Greetings from a blazing hot Minneapolis and Massachusetts!
Like many other parts of the country, this past week has seen incredibly high temperatures in Minnesota, with the temperature reaching the 90s in almost the entire state. And it's only early June! While the high temperatures have been uncomfortable, the near constant sun has guaranteed one thing: a plethora of solar energy! In this second issue of ClimateRoots, we are diving into Solar Energy 101, focusing specifically on photovoltaic solar, since it is the most common type of solar energy in the United States.
Solar energy is created by capturing the light emitted from the sun- also known as electromagnetic radiation- and converting it into energy (“How Does Solar Work?”) It is important to note that light, while it acts like an electromagnetic wave, is actually made up of Photons, or particles of light. The two main types of solar energy technologies in the United States, photovoltaic solar (PV) and concentrated solar thermal power (CSP), take advantage of these properties of light.
Even if you don’t know it, most of us are familiar with solar PV, since these types of solar panels are the ones we often see on buildings, homes, or fields. However, you are less likely to know how these panels convert sunlight to electricity or how that energy eventually reaches our homes. The solar to energy conversion takes place in what is called a PV cell. It is these cells that give solar panels their grid-like appearance. Made of semiconductive material, most often Crystalline Silicon, the cells are strung together underneath glass or plastic to form the panel itself. (“How Do Solar Panels Work?”)
This part is a little nitty gritty but bare with me. PV cells are composed of two layers, a Boron doped P-type layer which has a positive charge, and a phosphorus doped N-type layer which has a negative charge. When sunlight hits the PV cells, the Photons strike the N-type layer and transfer their energy to the electrons in the PV cell. With this additional energy from the Photons, the electrons can now flow through the solar cell toward the P-type layer. This movement of electrons in a specific direction (from N-type to P-type layer) creates an electric current. (“How Do Solar Panels Work?”).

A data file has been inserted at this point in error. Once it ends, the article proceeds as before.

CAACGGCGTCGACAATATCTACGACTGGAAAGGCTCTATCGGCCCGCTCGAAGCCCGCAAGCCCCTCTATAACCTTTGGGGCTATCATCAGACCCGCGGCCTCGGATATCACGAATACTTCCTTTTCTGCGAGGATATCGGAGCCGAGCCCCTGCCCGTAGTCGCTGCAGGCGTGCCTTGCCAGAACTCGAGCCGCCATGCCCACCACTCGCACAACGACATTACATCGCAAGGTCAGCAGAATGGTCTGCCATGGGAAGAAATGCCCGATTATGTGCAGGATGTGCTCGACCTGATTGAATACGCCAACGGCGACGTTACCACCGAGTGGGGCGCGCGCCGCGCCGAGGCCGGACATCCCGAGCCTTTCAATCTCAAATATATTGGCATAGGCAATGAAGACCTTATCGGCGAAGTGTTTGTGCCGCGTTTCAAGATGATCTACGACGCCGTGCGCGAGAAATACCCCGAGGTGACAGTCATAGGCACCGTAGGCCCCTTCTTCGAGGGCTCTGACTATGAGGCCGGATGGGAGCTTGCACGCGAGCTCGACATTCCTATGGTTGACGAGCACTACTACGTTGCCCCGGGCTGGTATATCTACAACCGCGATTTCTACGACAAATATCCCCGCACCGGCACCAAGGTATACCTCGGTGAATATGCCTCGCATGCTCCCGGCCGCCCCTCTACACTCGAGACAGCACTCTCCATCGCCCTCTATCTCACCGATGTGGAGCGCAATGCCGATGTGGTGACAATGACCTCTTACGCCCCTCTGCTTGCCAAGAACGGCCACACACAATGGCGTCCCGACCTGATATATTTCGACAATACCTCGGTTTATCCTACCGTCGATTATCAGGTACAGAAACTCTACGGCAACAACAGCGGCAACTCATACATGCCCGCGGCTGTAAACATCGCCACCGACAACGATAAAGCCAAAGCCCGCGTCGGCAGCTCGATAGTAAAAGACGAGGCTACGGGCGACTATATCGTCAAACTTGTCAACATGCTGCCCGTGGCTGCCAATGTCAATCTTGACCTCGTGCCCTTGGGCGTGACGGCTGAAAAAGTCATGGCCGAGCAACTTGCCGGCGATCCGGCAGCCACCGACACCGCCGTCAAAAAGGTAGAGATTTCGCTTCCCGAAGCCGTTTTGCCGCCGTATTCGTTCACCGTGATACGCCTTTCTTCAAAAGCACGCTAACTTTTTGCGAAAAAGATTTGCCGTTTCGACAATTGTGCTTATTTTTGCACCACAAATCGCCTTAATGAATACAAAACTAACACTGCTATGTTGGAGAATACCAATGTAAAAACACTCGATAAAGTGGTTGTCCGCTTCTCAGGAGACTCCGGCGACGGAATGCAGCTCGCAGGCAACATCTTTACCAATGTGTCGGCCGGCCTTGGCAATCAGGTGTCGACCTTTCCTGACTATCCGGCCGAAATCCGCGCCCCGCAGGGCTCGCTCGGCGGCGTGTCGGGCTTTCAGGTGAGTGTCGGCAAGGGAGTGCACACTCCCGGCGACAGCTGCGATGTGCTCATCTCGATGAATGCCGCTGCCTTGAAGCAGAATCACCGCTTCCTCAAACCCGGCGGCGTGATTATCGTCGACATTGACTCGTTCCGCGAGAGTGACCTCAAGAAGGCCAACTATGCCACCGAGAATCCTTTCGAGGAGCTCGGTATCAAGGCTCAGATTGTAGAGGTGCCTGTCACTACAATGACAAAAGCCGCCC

The electric current is then collected by wiring and is routed through an inverter where it is converted from a direct current (DC) to an alternating current (AC). This allows the energy to be integrated into the electric grid (“PV Cells 101”). For more information on the electric grid, check out our first ClimateRoots issue here.
If molecular talk bores you, here is a general overview of the entire PV solar process:
Sunlight hits the PV cells and energy is absorbed
An electric current is formed within each PV cell
The current travels toward an inverter, which converts the current from direct current (DC) to an alternating current (AC)
The AC electricity is used on site or diverted into the electrical grid
As a renewable energy resource, solar power has incredible potential. According to the Office of Energy Efficiency & Renewable Energy, “The amount of sunlight that strikes the earth's surface in an hour and a half is enough to handle the entire world's energy consumption for a full year.” Just think of how much energy could be produced if every home in the US utilized solar power, or every single building for that matter! Unlike fossil fuels, the sun provides unlimited energy that can be harnessed and distributed throughout our electrical grid without the heavy emissions.
In our next issue, we will be diving into community solar, and breaking down how you can tap into it in your neighborhood.